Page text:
Ban Devices from the Class or Help Learners Develop Self-Regulation?

In this recent Washington Post article, the journalist tells the story of Clay Shirky’s decision to ban devices from his NYU class. Shirky explains that he previously left the choice up to students. He considered it a challenge to be more interesting than the devices, and thought it appropriate to leave the responsibility of managing the devices to the students. The following quote introduces part of his reason for the change.

Despite these rationales, the practical effects of my decision to allow technology use in class grew worse over time. The level of distraction in my classes seemed to grow, even though it was the same professor and largely the same set of topics, taught to a group of students selected using roughly the same criteria every year. The change seemed to correlate more with the rising ubiquity and utility of the devices themselves, rather than any change in me, the students, or the rest of the classroom encounter.

The article continues by pointing to research about the negative effects of multi-tasking and Shirky’s conclusion that there was more at play than a simple student choice. Instead, he argued that the presence of the devices forced students to struggle between paying attention in class and an “involuntary and emotional reaction.” He goes on to explain that he sees “teaching as a shared struggle…working together to help defend their precious focus against outside distractions.” 

Reading the article, there is plenty with which I can wholeheartedly agree. The growing research about multi-tasking, for example, is increasingly convincing. Multi-tasking has many downsides, including decreasing attention and focus, something that could certainly decrease learning as students grapple with new and complex ideas. More broadly, I welcome the wonderfully critical and reflective thinking about the nature and impact of technology in our lives. This is an important part of learning to thrive and survive in an increasingly technological age. Without taking time to consider the affordances and limitations, we easily succumb to mindless acceptance.

Yet, these very areas of agreement also lead me to think about alternatives to Shirky’s decision. If he held to an educational philosophy like educational essentialism, I would get it. He is the parent/teacher and his students/children need him to set most of the rules in lieu of their underdeveloped frontal lobes. Daddy knows best. Yet, in the article, Shirky points out that he does not hold to such a parent/child philosophy, but instead sees teaching as more of a shared experience, a “shared struggle”, an adventure (at least in part) in co-learning. Given such a philosophy, I wonder about alternative solutions. Consider the following five alternatives:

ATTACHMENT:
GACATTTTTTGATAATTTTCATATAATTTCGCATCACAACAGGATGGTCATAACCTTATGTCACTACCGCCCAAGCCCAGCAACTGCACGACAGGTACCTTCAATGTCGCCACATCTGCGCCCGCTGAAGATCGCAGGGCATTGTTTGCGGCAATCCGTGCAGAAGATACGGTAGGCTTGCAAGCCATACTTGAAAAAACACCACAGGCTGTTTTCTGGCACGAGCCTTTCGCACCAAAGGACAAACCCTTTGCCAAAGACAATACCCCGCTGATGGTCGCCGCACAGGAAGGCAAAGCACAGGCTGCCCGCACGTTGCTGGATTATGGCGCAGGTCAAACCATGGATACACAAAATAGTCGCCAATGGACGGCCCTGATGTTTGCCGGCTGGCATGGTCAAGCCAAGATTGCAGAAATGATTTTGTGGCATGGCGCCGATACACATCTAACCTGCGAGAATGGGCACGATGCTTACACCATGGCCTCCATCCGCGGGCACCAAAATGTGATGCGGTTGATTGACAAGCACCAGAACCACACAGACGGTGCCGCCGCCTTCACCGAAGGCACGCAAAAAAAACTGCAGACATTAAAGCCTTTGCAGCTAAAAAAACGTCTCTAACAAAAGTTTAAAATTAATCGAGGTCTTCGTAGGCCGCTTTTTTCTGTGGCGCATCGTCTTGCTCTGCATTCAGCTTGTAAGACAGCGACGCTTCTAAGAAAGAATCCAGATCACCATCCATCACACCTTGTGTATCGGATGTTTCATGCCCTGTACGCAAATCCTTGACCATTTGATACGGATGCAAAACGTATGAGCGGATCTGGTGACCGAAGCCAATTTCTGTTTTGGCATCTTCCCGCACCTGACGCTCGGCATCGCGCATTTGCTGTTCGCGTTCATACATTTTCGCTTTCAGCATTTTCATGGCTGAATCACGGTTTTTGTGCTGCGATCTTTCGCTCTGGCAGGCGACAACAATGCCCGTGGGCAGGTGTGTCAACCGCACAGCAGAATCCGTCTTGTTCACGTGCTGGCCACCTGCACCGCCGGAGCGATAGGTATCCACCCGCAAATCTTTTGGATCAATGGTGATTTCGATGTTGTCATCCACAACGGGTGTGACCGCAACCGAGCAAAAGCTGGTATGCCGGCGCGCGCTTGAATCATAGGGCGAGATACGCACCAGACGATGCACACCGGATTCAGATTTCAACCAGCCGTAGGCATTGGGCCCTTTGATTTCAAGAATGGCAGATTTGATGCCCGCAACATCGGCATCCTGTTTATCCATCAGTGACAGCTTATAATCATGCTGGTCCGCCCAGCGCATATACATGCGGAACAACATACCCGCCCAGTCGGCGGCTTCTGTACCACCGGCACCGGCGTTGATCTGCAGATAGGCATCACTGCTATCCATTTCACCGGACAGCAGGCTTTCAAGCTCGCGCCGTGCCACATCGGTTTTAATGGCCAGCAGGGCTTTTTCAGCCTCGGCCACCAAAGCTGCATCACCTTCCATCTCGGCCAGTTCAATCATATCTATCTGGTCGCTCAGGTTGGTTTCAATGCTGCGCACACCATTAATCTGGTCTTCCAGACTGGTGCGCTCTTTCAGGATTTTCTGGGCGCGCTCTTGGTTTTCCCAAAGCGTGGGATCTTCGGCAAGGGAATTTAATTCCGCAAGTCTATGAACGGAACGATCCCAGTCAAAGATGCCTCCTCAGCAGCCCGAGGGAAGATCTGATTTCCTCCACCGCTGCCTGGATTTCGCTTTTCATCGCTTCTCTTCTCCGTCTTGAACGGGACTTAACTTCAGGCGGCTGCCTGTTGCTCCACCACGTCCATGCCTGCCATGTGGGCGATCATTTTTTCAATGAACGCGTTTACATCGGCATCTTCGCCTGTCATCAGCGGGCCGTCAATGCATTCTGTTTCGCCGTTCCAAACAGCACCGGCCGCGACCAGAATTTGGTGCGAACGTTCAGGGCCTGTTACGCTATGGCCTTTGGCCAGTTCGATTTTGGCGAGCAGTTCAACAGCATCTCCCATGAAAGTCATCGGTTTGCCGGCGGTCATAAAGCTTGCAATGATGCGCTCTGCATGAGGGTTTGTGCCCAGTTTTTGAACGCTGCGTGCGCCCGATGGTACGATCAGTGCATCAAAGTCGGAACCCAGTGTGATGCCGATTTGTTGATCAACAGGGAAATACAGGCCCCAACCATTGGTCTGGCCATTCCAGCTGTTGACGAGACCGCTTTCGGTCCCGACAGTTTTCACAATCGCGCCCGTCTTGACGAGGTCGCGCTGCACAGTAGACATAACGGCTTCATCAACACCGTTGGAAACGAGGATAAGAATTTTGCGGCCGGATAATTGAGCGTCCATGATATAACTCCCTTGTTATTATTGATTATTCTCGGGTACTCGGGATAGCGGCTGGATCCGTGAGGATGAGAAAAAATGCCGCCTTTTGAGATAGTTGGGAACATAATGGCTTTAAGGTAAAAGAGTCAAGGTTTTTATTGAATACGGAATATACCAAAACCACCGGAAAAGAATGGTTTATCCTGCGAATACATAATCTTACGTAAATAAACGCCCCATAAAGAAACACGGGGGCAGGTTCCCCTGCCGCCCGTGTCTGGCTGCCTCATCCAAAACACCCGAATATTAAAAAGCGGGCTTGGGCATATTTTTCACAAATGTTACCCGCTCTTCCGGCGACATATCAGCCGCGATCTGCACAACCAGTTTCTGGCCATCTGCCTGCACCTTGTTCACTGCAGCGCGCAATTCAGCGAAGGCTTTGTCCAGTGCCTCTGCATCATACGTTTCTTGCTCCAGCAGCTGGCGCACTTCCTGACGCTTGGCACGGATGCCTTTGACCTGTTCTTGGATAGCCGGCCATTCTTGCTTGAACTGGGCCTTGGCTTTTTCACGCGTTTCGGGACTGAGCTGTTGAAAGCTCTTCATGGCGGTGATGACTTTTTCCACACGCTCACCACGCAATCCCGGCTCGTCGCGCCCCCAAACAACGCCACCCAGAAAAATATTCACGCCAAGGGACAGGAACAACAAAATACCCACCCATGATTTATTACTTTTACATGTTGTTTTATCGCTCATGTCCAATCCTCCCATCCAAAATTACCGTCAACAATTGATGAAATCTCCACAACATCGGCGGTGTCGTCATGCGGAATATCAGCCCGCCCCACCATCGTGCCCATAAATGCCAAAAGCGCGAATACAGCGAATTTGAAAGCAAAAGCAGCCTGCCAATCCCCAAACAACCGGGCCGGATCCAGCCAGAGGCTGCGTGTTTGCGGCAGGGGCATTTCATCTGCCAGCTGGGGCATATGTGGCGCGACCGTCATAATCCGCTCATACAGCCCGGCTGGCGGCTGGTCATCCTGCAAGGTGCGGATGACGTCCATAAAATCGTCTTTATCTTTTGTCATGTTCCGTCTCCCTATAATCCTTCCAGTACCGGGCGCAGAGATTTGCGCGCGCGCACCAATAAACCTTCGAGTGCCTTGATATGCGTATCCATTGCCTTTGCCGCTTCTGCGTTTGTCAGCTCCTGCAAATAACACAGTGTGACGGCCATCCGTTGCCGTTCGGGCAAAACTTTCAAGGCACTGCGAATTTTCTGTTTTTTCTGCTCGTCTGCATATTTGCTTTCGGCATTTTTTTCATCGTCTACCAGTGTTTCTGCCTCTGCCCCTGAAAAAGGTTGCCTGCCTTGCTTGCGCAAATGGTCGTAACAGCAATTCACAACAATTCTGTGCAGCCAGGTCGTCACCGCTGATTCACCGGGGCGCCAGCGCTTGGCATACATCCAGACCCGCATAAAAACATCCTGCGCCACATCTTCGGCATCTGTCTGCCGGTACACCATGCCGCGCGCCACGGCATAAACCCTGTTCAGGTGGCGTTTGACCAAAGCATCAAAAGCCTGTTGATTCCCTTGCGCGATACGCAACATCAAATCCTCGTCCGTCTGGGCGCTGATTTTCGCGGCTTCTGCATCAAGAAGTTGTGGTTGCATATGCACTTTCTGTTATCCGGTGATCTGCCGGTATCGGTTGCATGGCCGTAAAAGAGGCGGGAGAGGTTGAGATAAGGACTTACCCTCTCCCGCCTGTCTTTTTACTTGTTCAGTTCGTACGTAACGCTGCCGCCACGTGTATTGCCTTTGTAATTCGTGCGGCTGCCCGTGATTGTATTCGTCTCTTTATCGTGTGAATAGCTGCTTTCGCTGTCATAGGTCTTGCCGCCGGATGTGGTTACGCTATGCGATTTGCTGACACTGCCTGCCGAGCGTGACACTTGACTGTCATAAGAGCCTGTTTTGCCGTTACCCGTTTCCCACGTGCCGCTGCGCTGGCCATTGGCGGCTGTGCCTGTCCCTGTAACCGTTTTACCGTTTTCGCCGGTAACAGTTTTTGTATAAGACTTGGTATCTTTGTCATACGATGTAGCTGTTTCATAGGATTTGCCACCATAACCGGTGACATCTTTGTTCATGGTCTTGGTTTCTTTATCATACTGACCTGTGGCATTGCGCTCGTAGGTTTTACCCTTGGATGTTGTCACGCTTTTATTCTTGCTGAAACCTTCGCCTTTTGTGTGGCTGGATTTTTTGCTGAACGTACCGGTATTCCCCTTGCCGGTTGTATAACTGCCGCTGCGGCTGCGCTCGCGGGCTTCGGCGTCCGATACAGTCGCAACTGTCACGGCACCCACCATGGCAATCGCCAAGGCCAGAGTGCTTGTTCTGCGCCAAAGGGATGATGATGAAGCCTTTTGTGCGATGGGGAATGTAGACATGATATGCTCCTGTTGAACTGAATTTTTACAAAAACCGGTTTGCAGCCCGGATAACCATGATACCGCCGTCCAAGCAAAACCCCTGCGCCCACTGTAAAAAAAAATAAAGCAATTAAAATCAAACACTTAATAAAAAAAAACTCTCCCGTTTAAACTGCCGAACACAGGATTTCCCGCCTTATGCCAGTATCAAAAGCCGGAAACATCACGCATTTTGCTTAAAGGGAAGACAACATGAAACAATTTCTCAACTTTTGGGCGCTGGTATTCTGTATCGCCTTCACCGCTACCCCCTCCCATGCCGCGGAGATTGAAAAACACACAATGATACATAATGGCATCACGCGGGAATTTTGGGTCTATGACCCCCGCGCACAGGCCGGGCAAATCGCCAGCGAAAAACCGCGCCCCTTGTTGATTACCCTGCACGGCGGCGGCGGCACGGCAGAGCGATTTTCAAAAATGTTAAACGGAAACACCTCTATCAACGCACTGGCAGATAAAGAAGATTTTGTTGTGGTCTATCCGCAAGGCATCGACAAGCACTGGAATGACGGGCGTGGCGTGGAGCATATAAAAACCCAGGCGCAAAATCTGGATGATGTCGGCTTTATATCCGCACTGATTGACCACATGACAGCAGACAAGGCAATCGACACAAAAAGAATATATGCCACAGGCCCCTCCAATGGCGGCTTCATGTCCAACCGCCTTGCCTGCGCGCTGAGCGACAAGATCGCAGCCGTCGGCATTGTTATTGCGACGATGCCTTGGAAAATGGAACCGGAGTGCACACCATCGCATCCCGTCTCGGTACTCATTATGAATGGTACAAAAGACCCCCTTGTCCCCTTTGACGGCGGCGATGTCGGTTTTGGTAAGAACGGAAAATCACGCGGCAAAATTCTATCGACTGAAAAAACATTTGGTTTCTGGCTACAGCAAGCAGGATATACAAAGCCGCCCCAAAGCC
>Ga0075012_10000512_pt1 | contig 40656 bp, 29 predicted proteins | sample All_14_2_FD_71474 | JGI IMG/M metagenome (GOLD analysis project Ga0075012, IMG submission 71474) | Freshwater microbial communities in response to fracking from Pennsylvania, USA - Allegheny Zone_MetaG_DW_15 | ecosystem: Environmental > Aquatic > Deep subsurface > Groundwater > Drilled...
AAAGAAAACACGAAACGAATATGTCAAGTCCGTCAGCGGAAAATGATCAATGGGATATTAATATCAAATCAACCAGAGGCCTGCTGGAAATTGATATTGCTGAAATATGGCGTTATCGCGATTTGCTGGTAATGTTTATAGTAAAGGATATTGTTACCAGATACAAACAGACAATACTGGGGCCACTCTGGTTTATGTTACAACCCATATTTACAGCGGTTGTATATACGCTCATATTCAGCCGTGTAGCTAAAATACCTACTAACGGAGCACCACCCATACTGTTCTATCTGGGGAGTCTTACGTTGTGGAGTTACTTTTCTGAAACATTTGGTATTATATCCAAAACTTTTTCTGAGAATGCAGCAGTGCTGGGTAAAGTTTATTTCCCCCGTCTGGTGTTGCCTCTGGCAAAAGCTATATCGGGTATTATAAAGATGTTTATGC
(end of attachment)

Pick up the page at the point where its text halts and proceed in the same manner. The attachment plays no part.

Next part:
1. Provide students with access to some of the readings that led to his discovery/epiphany. Set aside some time in class for a robust discussion and exploration of the topic together. It may be that he did this, but it went beyond the scope of the article.

2. Set up a media journal assignment for students, where they logged their use of the devices during class. This would invite students to become more conscious about how the technology is impacting their experience in the class, also potentially leading to self-discoveries and robust c0-learning. It would also provide opportunity to compare different methods and strategies employed by students to leverage the devices in helpful ways.

3. Establish tech-less days and other days that are open. Or, based upon the planned activities for a given class, have students collectively vote on the “class rules”, learning to think through the issues together and make informed decisions.

4. Turn this into a class experiment with four groups. Group 1 uses devices when and however they want. Group 2 uses devices, but specifically focused upon learning strategies and supporting apps (note-taking, etc.). Group 3 uses devices, but they are charged to focus upon identifying strategies that best help them learn and focus, sharing their finding with others in the group (similar to group 2 but less prescribed). Group 4 refrains from any use of the devices in class. See if you can’t discover some patterns. Use the different group experiments to help students think through the issues more fully, and to discover the impact of different practices upon their learning.

5. Have students individually or collectively find existing research about the impact of devices in the classroom, using it to make informed decisions about their own usage.